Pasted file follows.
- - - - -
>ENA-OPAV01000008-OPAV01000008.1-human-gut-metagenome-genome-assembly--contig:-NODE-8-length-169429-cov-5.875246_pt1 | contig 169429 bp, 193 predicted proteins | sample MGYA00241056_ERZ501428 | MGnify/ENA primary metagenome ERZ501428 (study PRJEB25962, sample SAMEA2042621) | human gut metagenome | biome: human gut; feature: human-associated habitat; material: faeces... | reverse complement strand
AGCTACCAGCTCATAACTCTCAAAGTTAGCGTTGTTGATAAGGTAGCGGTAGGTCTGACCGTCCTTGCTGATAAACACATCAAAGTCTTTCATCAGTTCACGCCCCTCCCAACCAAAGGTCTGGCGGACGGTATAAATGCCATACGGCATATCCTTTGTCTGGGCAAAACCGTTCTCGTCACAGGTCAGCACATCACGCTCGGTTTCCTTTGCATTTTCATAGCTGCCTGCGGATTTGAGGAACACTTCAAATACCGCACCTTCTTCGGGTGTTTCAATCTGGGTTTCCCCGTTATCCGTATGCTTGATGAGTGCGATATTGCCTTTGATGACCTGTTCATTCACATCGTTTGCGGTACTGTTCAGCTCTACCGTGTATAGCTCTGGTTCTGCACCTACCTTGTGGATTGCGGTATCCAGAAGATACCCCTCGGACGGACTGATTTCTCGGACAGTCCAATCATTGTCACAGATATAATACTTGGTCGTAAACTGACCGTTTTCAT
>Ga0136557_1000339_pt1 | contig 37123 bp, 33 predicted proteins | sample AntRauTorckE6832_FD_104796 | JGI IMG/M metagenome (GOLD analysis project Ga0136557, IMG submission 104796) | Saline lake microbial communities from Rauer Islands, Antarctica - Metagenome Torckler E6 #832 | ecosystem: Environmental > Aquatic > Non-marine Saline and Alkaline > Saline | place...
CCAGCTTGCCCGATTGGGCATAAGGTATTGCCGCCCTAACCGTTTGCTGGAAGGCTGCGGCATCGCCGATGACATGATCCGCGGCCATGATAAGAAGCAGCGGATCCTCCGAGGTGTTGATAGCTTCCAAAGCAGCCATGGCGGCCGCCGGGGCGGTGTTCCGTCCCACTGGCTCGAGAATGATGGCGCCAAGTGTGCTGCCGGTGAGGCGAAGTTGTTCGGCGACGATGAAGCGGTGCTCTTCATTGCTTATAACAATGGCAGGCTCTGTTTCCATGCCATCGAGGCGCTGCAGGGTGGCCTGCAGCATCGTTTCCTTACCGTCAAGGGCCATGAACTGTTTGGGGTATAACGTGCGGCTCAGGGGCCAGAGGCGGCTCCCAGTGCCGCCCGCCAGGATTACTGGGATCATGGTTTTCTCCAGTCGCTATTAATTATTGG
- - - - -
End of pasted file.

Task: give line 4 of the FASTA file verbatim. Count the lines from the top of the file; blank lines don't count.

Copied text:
CCAGCTTGCCCGATTGGGCATAAGGTATTGCCGCCCTAACCGTTTGCTGGAAGGCTGCGGCATCGCCGATGACATGATCCGCGGCCATGATAAGAAGCAGCGGATCCTCCGAGGTGTTGATAGCTTCCAAAGCAGCCATGGCGGCCGCCGGGGCGGTGTTCCGTCCCACTGGCTCGAGAATGATGGCGCCAAGTGTGCTGCCGGTGAGGCGAAGTTGTTCGGCGACGATGAAGCGGTGCTCTTCATTGCTTATAACAATGGCAGGCTCTGTTTCCATGCCATCGAGGCGCTGCAGGGTGGCCTGCAGCATCGTTTCCTTACCGTCAAGGGCCATGAACTGTTTGGGGTATAACGTGCGGCTCAGGGGCCAGAGGCGGCTCCCAGTGCCGCCCGCCAGGATTACTGGGATCATGGTTTTCTCCAGTCGCTATTAATTATTGG